I’m most proud of putting on our first Summer Camp this past July. It was at Ivy Tech Main Campus, with a final performance at the Fell Building. There were 20 campers ages 7-14 and about 20 volunteers who took on the roles of Instrument Instructors, Band Coaches, Kid Wranglers and Roadies. It was amazing how much the kids were able to accomplish in only 6 days. Most of them had never even picked up their instruments before. My favorite part was seeing how supportive everyone was of each other – adults and kids alike.
Documentary of Girls Rock Bloomington Summer 2019 Camp & Final Showcase – Eric Ayotte
My vision for the future is eventually expanding to putting on workshops/classes throughout the year, creating a gear loan program for our youth participants, hosting a weekend rock camp for adults and promoting all-ages events in town where more teen bands and people under 21 can perform.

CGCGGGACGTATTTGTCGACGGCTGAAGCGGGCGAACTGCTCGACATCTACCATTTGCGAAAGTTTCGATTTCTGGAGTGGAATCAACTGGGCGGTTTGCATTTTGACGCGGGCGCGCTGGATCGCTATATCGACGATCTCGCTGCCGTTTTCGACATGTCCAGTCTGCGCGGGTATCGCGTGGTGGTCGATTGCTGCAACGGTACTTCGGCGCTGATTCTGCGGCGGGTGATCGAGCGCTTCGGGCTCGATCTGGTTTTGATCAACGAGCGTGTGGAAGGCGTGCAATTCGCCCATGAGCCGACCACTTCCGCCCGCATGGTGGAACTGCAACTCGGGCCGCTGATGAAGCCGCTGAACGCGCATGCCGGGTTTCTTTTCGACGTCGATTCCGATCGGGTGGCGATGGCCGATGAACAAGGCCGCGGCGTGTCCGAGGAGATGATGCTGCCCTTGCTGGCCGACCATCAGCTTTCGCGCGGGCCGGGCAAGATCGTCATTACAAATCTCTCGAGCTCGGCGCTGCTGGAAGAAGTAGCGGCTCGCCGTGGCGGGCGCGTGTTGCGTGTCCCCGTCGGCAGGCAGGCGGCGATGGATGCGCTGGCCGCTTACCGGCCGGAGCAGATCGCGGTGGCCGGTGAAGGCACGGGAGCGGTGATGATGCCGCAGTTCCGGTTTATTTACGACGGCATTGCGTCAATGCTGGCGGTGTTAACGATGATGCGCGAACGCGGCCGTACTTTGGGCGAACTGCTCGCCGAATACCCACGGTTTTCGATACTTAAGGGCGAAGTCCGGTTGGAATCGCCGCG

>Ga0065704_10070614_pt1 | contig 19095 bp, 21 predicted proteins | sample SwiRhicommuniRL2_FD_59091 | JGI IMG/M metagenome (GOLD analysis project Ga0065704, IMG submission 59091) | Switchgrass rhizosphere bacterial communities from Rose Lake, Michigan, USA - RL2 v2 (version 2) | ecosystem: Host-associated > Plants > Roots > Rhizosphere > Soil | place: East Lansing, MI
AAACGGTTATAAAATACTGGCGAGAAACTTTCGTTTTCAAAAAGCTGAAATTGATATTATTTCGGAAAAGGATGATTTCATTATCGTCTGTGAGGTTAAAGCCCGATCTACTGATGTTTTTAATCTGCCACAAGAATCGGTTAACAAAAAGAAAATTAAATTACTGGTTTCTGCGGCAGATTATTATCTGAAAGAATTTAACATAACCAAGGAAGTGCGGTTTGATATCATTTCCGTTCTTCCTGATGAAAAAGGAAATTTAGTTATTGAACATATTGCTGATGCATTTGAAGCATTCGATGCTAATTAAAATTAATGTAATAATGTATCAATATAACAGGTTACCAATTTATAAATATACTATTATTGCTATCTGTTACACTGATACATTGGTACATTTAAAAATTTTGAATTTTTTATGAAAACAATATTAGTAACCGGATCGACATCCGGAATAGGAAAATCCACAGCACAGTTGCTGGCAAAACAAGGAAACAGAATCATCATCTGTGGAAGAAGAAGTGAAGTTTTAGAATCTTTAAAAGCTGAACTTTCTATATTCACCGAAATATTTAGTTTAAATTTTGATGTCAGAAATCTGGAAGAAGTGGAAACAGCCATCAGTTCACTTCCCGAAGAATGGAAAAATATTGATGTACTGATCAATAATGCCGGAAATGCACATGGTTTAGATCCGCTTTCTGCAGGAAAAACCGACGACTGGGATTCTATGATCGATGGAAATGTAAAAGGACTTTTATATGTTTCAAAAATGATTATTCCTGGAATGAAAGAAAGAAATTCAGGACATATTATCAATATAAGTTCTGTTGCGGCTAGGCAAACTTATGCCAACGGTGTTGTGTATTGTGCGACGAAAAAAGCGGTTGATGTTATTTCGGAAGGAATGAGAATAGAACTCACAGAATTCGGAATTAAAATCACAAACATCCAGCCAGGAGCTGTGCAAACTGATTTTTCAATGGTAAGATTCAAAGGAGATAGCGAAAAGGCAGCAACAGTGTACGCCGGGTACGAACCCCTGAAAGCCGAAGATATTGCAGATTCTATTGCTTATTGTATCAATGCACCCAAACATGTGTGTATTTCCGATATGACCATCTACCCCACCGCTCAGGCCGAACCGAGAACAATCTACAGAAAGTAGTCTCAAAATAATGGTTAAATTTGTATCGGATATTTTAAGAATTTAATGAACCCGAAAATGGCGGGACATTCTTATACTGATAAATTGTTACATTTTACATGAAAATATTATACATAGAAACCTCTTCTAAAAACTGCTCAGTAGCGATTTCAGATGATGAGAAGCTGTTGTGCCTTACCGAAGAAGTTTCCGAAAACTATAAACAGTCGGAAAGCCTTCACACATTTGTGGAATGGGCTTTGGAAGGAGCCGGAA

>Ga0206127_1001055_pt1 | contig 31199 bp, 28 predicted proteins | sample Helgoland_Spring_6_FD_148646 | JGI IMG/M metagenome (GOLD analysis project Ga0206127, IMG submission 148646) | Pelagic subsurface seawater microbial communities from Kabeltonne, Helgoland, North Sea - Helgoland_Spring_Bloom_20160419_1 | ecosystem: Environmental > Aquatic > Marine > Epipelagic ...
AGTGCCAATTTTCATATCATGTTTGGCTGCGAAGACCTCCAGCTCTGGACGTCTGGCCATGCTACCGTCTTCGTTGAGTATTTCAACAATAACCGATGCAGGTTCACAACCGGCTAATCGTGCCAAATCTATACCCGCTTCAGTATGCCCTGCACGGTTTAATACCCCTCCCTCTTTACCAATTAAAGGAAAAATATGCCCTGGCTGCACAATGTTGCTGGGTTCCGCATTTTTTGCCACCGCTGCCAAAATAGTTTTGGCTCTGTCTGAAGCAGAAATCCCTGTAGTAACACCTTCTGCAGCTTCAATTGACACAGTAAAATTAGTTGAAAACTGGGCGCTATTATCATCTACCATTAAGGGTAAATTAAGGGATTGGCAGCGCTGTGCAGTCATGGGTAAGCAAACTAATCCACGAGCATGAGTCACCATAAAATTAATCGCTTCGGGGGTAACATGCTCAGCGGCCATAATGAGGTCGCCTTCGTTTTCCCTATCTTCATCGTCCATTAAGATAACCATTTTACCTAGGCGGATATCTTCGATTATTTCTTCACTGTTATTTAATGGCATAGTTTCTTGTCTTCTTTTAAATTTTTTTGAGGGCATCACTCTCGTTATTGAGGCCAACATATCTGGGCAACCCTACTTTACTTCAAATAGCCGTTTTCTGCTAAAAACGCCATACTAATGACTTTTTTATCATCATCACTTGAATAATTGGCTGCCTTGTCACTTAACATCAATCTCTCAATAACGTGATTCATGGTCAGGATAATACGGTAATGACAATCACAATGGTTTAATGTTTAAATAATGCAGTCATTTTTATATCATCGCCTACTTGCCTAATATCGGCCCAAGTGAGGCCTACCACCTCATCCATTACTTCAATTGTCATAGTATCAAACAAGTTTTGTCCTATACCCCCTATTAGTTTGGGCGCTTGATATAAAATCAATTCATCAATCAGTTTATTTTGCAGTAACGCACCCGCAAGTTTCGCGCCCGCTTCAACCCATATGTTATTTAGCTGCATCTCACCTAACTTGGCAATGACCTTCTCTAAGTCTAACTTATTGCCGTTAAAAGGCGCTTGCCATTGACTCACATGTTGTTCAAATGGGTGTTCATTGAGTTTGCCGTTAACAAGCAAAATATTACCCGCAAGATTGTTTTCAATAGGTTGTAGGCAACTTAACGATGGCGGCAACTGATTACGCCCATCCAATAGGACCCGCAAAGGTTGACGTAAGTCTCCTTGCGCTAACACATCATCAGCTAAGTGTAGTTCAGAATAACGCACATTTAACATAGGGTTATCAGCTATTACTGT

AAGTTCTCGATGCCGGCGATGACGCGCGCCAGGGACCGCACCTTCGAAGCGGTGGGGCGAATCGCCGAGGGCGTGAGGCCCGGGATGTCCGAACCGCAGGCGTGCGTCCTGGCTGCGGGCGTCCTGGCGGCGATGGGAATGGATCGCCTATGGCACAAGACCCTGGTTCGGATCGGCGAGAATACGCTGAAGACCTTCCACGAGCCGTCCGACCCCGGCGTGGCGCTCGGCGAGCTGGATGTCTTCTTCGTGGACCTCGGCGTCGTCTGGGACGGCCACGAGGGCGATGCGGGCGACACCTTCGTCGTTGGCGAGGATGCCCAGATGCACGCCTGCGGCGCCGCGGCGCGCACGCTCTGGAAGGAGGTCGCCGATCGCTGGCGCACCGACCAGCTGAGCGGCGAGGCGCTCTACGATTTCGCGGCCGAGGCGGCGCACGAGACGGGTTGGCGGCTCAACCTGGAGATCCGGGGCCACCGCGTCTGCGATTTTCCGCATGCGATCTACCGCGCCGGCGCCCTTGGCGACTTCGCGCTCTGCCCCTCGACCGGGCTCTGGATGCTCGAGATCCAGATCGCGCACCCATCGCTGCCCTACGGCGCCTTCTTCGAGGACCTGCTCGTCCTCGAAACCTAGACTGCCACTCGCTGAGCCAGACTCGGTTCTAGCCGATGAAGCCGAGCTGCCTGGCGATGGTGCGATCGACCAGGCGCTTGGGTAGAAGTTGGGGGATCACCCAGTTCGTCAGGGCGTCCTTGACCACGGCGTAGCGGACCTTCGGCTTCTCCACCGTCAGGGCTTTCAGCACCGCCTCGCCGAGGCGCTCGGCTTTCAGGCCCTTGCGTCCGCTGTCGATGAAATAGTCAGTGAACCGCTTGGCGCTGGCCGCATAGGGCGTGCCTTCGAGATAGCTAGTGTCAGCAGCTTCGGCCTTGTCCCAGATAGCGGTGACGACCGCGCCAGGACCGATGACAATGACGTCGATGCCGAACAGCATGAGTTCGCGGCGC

In general, I’d like to see more music and arts programming for young people that just let them do their own unstructured thing. Like gives them the tools but then allows them to dig in as if they were an adult, approaching it with that same kind of independence. Rhino’s Youth Center was amazing in that way. I was the Assistant Director, Visual Art and Zine Making Program Director there from 2013-2018. While there, I co-created a music program called “Make A Band,” in which local teens were supplied with instruments, gear, and mentorship in starting their own bands, creating merch and performing at a final concert. It was sort of a prototype for Girls Rock Bloomington. Some of the bands that started there are still going to this day (shout out to Static Rats!)